Last summer, the MMFS Parents Association generously supported my participation in an AVID Summer Institute in Seattle. AVID (Advancement Via Individual Determination) is a college- and career-readiness program that focuses on growing students’ writing, critical thinking, teamwork, organization, and reading skills. AVID also helps students grow their executive functioning skills—a topic that has received increased attention at the upper school in recent years.
Central to AVID’s philosophy is the WICOR framework (Writing, Inquiry, Collaboration, Organization, Reading) which can be used across all academic disciplines. AVID isn’t a specific set of textbooks or lesson plans; rather, it is an approach that centers the WICOR skills in every participating classroom so that AVID teachers can leverage the same tools and language to enhance and reinforce student learning. The program is currently being used to support over 12,000 students in New York State and over 2 million nationwide.
The three-day workshop was an exciting opportunity for me to experience AVID’s techniques for promoting inquiry, equity, reflection, and rigor in secondary math classes. Additionally, the training included two sessions that demonstrate how AVID reaches across the disciplines and impacts multiple contexts of student learning. Given that I also teach music and psychology, I was eager to explore how the principles of AVID could be applied in different settings. During these sessions, I worked with small groups of teachers from across the country on how AVID might look in our community and how our students might engage with the system.
One of the most rewarding aspects of my work at the upper school is that I teach all four grades across different disciplines. This has enabled me to know our students in different ways and at different points in their development. As I have grown to know our students these past five years, I’ve become increasingly concerned about the number of our students who struggle with foundational academic and executive functioning skills like note-taking, organizing paperwork, and maintaining a planner/appointment calendar. These skills have already been targeted for improvement by our incredible SLPs through Sarah Ward’s teachings. The AVID Summer Institute taught me several complementary techniques to help my students grow in these areas. Here are some examples of the strategies I’m incorporating this year to help my students strengthen their Executive Functioning skills:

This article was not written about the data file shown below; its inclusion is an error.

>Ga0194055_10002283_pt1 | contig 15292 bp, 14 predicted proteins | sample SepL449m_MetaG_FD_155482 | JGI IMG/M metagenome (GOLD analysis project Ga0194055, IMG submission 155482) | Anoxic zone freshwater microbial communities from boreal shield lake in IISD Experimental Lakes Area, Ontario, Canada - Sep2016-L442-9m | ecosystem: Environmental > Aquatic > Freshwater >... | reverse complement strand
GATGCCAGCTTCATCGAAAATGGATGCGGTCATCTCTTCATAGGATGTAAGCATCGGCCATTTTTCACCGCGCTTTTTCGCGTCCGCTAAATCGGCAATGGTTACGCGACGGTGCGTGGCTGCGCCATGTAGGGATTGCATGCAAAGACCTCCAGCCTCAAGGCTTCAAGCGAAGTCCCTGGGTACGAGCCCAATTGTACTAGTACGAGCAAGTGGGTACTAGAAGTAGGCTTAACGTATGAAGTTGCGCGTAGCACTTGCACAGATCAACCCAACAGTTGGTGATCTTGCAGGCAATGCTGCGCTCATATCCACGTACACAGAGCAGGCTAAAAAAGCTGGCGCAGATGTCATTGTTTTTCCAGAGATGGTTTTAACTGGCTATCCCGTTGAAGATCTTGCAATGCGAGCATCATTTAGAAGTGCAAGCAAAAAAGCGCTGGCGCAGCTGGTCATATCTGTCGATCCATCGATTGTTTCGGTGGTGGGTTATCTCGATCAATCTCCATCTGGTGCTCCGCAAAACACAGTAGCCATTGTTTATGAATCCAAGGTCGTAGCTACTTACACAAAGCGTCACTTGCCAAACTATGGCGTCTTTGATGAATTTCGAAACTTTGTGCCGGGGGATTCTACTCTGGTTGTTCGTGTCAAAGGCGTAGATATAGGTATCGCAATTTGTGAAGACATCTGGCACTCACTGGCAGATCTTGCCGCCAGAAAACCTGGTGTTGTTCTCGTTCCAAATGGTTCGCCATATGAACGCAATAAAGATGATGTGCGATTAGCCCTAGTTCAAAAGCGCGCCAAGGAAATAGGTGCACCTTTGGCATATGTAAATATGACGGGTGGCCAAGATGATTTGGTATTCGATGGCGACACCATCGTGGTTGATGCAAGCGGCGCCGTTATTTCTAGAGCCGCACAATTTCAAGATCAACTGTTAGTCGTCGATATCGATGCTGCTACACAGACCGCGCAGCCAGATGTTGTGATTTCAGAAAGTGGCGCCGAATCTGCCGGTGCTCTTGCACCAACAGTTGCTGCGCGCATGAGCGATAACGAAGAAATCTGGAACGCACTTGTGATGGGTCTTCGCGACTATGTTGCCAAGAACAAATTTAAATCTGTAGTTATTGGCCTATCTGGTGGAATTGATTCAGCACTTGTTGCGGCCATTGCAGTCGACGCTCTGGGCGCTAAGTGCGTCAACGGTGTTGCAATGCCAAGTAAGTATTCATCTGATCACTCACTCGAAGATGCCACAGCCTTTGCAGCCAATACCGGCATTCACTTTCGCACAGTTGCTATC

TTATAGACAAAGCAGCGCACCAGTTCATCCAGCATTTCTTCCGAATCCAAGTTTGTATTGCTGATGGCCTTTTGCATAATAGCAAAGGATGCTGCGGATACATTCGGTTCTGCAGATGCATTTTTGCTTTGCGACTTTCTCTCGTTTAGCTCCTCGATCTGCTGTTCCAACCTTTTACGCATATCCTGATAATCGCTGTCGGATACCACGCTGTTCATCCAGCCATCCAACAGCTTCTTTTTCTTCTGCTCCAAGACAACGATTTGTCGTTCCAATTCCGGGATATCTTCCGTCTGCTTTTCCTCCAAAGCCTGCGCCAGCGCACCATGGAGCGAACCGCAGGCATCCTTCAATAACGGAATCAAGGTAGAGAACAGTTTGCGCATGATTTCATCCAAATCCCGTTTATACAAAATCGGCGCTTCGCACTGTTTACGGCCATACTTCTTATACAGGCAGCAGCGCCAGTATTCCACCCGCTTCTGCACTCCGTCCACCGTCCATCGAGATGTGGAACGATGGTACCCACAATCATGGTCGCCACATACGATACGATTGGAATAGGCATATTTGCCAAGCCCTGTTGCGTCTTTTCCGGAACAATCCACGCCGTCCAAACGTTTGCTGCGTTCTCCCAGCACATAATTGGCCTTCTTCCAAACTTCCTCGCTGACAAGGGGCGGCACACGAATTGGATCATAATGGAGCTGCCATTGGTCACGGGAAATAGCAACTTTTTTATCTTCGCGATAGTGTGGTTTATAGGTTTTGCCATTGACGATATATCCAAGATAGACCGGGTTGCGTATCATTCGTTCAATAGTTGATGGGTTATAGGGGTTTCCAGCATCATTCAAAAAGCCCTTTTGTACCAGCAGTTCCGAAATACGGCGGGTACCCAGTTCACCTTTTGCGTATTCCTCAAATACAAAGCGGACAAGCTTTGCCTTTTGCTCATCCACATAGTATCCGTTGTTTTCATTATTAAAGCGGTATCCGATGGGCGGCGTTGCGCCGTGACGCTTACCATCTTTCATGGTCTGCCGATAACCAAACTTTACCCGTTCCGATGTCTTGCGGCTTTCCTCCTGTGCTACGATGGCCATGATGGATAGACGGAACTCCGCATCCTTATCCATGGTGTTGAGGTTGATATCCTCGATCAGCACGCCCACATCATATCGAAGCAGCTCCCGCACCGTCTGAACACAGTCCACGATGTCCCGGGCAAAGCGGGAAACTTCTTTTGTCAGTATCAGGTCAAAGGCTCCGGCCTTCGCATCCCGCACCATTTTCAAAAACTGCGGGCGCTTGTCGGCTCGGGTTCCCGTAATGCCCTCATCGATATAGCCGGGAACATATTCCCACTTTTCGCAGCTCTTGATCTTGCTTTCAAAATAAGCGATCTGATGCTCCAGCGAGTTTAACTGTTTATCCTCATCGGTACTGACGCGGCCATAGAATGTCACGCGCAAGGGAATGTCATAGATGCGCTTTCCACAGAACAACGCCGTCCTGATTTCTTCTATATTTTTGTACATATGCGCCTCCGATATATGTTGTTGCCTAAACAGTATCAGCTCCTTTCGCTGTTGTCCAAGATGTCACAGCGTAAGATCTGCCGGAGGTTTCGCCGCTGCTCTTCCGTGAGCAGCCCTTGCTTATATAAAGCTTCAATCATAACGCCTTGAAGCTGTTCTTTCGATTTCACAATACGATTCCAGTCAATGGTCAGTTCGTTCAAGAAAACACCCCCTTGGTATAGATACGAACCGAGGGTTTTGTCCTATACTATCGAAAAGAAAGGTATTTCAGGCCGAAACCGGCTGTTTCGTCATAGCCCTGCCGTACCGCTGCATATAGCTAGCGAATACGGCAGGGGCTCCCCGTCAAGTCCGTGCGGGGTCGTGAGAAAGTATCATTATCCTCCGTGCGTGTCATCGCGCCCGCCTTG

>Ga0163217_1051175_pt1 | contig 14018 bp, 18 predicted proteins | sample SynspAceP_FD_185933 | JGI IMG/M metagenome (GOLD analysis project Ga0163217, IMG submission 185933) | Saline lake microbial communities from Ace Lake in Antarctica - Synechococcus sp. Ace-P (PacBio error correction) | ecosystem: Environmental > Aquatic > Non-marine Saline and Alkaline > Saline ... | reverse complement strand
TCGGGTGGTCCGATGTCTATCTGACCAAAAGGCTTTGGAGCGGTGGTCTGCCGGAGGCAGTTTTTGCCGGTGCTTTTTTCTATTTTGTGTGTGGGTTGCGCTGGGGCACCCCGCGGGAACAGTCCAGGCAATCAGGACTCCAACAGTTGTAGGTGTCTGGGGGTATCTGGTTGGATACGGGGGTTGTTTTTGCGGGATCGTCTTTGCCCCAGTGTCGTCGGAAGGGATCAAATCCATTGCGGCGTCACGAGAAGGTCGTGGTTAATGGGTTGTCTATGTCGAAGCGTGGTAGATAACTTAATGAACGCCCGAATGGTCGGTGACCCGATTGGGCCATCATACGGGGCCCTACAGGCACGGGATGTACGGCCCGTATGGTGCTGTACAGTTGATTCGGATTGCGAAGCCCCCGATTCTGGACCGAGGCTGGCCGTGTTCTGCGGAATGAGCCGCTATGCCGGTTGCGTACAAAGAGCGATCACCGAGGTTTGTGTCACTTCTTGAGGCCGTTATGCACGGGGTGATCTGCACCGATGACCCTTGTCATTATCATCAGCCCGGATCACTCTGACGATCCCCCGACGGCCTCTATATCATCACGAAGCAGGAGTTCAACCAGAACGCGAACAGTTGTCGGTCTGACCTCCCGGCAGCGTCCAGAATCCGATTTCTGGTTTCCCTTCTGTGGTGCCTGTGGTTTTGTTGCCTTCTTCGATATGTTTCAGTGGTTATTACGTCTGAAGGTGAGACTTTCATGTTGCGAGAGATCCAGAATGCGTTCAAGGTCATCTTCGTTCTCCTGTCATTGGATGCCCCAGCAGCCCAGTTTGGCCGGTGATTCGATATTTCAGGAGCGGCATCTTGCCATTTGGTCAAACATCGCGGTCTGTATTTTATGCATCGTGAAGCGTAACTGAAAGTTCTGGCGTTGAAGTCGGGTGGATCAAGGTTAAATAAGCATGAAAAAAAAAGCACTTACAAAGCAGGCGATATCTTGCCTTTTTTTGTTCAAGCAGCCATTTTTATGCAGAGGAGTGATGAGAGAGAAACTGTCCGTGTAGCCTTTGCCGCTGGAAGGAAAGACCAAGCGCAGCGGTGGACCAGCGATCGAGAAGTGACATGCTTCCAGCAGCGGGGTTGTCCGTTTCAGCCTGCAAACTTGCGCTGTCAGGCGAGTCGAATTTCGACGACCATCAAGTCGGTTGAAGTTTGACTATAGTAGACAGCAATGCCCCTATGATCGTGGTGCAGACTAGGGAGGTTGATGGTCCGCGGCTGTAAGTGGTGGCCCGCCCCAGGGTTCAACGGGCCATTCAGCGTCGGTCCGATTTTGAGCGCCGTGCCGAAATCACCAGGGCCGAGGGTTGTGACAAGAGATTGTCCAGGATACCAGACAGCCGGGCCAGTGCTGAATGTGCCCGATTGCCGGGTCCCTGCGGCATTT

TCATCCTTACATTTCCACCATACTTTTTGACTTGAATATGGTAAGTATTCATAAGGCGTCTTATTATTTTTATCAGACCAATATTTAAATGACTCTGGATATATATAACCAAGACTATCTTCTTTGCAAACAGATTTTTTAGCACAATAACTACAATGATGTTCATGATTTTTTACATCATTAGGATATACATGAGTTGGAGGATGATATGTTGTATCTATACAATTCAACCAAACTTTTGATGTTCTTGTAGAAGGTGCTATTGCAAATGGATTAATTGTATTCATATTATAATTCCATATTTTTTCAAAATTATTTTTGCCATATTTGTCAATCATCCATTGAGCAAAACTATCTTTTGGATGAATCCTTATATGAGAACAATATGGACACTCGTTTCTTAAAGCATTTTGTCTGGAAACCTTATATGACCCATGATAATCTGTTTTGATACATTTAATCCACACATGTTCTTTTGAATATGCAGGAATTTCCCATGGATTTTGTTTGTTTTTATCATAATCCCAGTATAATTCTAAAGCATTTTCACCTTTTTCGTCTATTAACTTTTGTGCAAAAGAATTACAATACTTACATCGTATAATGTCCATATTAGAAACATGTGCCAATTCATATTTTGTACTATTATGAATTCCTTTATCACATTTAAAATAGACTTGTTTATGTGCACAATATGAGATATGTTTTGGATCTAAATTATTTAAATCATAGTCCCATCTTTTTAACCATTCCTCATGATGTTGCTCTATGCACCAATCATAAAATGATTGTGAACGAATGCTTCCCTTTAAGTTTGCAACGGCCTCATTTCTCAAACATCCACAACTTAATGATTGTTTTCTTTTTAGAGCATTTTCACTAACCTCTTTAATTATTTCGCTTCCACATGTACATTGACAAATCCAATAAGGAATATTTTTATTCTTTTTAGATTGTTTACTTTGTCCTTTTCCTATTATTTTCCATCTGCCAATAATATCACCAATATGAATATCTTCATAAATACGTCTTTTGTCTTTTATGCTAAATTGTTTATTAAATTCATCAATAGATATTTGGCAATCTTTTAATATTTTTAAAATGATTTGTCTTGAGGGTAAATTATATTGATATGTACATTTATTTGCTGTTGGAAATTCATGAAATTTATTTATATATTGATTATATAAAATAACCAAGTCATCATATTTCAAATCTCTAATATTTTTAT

- Find more opportunities for movement and kinesthetic reinforcement of key concepts
- Use Sarah Ward’s approach to frame students’ note-taking process and tools:
- Get Ready (what do you need to take notes?)
- Do (use a structured format)
- Done (study)
- Get Done (retrieval)
- Incorporate more pictures in lecture slides and use less text
- Use Google Slides to create scaffolded notes that port easily into students’ digital notebooks
- Use Do Nows (entrance tickets) that have students summarize what they learned last class
- Have students create a personal Google Site that serves as a virtual workspace for their class materials
- Take 2 minutes periodically to allow students to process, highlight notes, ask questions of each other
- End the week with an exit ticket where students write “I can now do…”
- Use structured literacy techniques and phonics work to help students learn discipline vocabulary
- Reinforce that students are part of a math family
- Encourage rough draft thinking and sustain a mistake-friendly classroom
- Encourage parents to review their student’s notebook; have students teach parents from it
- During lesson planning, ask myself: How does the content propel the student towards a personal goal they have set for themselves?
- Use Costa’s Habits of Mind and related sentence starters for writing assignments in math
- Use ELA strategies like 3Pi in math
Finally, I’ve adopted a strategy that has inspired a new AVID colleague’s math students for over 10 years. All of the classrooms in which I teach have an “I can’t do it…YET!” plush yeti as a resilience aide. I believe that we never outgrow our trust in and affection for stuffies. They help regulate our mood, remind us of feelings of safety and warmth, and bring a smile to our face—all beneficial when tackling challenging, anxiety-inducing math problems. I’ve been pleased to find that my students of all ages often hug, talk to, and pass Stanley (Drag Race name: Aurora Borealis) around as they work on problems, ask questions, and engage in group work. Since Stanley has joined my classrooms, I’ve noticed that student work is less rushed, more centered, and more focused. Some may think that using stuffies with high school students infantilizes them. I can only say that, for my students, the power of stuffies is real.